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Tunisia approves $87m loan to safeguard food supplies

Tunisia President Kais Saied Reuters
Tunisian President Kais Saied rejected an IMF loan in 2022, saying 'foreign diktats that will lead to more poverty are unacceptable'
  • Country accepts TND268m loan from AfDB
  • Funding to go to improving cereal supply chain
  • Project will improve production and reduce storage losses

Tunisia has approved a TND268 million ($87 million) loan from the African Development Bank (AfDB) to safeguard sustainable food production in the country.

The Assembly of People’s Representatives (APR) gave the loan the green light.

It will be used to fund the Cereal Sector Inclusive and Sustainable Support Project (Padific), a body aimed at improving the cereal supply chain.

The loan will be repaid over 24 years, with a four-and-a-half-year grace period.

AfDB will contribute towards 74 percent of the total cost of the project, while the state will cover $30.4 million. The total cost of Padific is $118 million.

The project will allow Tunisia to increase durum wheat production by 1.6 million quintals (1 quintal = 100 kg), barley by 1.2 million quintals, vegetable oil by 18,000 quintals and cattle cake by 42,000 quintals.

It will help the country to reduce post-harvest and storage losses, saving around 115,000 quintals of cereals.

It will also reduce post-harvest losses through the construction of a new silo in Djebel Djelloud and the rehabilitation of two port silos in Rades and Bizerte.

Saudi Arabia earlier this month agreed to provide Tunisia with a $500 million package of financial assistance as the country faces a mounting financial crisis.

The kingdom will provide $400 million as a soft loan and $100 million as a grant.

Tunisia has more than $2 billion of foreign exchange debt repayments due in the fourth quarter of 2023 and the first quarter of 2024.

Finance minister Sihem Boughdiri Nemsia told the APR that Tunisia has so far repaid about 42 percent of all loans due to be settled in 2023. A loan worth TND560 million is due to be repaid on August 4.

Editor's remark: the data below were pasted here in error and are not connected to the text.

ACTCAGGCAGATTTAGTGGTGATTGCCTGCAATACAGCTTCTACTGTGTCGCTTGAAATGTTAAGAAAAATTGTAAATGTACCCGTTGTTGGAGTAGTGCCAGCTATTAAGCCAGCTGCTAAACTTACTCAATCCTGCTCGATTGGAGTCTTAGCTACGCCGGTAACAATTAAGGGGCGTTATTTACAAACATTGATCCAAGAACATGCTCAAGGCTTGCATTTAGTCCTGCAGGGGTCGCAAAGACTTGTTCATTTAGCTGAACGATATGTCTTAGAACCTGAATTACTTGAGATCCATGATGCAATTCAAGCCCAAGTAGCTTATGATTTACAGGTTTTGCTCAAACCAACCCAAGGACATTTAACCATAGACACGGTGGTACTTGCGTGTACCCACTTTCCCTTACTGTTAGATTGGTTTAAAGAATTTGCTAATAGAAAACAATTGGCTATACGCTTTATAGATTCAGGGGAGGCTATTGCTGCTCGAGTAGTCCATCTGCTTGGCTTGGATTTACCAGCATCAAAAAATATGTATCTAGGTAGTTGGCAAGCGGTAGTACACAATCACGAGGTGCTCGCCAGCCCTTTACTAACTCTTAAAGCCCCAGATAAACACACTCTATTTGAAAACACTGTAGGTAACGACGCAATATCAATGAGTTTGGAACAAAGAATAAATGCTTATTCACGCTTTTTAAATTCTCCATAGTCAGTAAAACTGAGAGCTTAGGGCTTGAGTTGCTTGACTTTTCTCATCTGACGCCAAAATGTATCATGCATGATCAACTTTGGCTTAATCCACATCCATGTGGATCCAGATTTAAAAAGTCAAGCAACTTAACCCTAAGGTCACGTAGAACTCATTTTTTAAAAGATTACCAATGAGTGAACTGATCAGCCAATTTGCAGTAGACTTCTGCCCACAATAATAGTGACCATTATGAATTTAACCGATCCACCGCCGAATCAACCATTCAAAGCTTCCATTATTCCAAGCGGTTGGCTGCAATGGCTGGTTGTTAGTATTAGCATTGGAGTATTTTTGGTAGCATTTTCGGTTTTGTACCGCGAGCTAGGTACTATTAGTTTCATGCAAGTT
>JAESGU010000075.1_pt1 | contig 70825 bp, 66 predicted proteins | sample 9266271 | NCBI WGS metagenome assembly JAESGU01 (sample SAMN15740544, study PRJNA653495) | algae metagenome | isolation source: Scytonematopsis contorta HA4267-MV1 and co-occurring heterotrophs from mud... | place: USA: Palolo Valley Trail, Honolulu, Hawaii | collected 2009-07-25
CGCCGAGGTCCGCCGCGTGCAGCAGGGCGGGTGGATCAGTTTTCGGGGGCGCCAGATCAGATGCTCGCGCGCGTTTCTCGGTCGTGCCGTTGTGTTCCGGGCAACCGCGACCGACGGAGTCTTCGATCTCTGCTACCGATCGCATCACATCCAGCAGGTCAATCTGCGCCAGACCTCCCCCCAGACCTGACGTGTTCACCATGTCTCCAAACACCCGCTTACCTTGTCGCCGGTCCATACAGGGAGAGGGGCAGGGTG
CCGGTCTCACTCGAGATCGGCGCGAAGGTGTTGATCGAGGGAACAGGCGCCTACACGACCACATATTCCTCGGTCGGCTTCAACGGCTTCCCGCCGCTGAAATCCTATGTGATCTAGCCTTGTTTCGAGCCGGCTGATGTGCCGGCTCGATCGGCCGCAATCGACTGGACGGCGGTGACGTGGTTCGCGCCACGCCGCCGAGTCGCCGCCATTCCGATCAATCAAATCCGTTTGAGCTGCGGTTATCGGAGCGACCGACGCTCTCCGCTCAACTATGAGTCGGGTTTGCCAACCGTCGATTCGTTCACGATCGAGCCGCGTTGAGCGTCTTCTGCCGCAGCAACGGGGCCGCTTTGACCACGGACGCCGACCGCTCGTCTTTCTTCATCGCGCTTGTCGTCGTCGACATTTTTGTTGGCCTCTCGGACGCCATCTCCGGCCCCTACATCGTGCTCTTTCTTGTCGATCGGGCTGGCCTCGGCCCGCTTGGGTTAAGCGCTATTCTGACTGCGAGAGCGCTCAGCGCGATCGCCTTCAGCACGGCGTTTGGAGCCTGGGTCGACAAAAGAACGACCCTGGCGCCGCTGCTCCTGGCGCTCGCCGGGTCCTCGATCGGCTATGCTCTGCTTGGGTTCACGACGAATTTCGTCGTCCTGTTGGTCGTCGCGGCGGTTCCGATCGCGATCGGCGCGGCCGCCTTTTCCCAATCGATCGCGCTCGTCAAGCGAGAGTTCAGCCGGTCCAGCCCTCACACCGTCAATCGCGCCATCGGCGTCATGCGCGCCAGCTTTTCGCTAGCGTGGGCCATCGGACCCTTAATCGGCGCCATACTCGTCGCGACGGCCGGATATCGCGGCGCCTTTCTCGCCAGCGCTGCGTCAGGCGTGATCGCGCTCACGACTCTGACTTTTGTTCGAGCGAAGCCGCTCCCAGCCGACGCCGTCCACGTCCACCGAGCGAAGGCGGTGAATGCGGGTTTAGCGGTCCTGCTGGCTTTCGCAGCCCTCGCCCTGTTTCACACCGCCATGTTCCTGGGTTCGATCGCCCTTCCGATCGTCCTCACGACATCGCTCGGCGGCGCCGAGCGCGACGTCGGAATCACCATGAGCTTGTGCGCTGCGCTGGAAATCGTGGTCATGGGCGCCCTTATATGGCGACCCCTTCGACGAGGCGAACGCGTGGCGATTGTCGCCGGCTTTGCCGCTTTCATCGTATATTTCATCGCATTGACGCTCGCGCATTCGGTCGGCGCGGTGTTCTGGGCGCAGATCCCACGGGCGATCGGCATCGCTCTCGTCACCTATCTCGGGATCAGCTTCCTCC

Tunisia’s foreign reserves stand at $7.3 billion, covering just over three months of imports, but the reserves have been on a declining trend since early 2021.

Fitch Ratings downgraded Tunisia’s credit rating in June to CCC-, warning of “uncertainty around Tunisia’s ability to mobilise sufficient funding to meet its large financing requirement”.

It warned of “increased signs that a default is probable, for example because of the inability to obtain funding from the International Monetary Fund and unlock associated official creditor financing”.

The country struck a deal with the IMF in late 2022 for a $1.9 billion bailout but later rejected the agreement. 

At the time, President Saied said: “Regarding the IMF, foreign diktats that will lead to more poverty are unacceptable.”

The deal with the IMF would have required Tunisia to eliminate subsidies on food and fuel, make cuts to public services, incorporate sectors of the informal economy into the tax system, reform state-owned enterprises, and devalue its currency, the dinar.

The World Bank has forecast that Tunisia’s economy will grow by around 2.3 percent this year, slightly ahead of the 2.2 percent growth predicted for the wider Mena region.

The Tunisian economy will grow by 3 percent in 2024 and remain at the same level the following year, according to the World Bank’s Global Economic Prospects report.

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